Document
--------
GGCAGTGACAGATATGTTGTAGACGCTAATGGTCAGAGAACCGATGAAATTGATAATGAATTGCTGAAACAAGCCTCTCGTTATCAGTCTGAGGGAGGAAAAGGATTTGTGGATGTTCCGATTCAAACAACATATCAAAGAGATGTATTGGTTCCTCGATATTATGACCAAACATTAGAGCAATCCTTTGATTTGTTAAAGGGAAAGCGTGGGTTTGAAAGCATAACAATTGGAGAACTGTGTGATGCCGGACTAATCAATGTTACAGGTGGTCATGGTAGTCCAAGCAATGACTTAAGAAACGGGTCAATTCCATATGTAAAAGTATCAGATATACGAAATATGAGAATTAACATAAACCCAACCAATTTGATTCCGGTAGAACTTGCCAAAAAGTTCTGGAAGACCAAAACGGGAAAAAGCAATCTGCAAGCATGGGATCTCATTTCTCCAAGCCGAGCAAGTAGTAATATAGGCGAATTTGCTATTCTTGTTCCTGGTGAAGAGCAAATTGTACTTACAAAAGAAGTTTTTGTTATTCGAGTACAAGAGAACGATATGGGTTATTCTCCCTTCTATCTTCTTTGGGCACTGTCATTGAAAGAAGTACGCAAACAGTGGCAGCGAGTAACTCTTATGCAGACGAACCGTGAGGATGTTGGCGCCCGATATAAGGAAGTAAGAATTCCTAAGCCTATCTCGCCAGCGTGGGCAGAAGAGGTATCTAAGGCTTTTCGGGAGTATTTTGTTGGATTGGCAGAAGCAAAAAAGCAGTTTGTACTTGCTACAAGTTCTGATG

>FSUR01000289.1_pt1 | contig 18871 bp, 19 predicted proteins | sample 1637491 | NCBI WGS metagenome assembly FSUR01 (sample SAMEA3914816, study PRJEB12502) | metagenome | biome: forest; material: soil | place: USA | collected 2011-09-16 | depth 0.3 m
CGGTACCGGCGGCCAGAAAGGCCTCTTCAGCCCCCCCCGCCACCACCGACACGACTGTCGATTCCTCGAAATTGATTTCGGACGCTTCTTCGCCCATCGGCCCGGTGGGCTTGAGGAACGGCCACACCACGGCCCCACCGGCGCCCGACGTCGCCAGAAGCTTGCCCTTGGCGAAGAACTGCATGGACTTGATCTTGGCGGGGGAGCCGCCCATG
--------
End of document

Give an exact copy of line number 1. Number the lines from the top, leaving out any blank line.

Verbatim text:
GGCAGTGACAGATATGTTGTAGACGCTAATGGTCAGAGAACCGATGAAATTGATAATGAATTGCTGAAACAAGCCTCTCGTTATCAGTCTGAGGGAGGAAAAGGATTTGTGGATGTTCCGATTCAAACAACATATCAAAGAGATGTATTGGTTCCTCGATATTATGACCAAACATTAGAGCAATCCTTTGATTTGTTAAAGGGAAAGCGTGGGTTTGAAAGCATAACAATTGGAGAACTGTGTGATGCCGGACTAATCAATGTTACAGGTGGTCATGGTAGTCCAAGCAATGACTTAAGAAACGGGTCAATTCCATATGTAAAAGTATCAGATATACGAAATATGAGAATTAACATAAACCCAACCAATTTGATTCCGGTAGAACTTGCCAAAAAGTTCTGGAAGACCAAAACGGGAAAAAGCAATCTGCAAGCATGGGATCTCATTTCTCCAAGCCGAGCAAGTAGTAATATAGGCGAATTTGCTATTCTTGTTCCTGGTGAAGAGCAAATTGTACTTACAAAAGAAGTTTTTGTTATTCGAGTACAAGAGAACGATATGGGTTATTCTCCCTTCTATCTTCTTTGGGCACTGTCATTGAAAGAAGTACGCAAACAGTGGCAGCGAGTAACTCTTATGCAGACGAACCGTGAGGATGTTGGCGCCCGATATAAGGAAGTAAGAATTCCTAAGCCTATCTCGCCAGCGTGGGCAGAAGAGGTATCTAAGGCTTTTCGGGAGTATTTTGTTGGATTGGCAGAAGCAAAAAAGCAGTTTGTACTTGCTACAAGTTCTGATG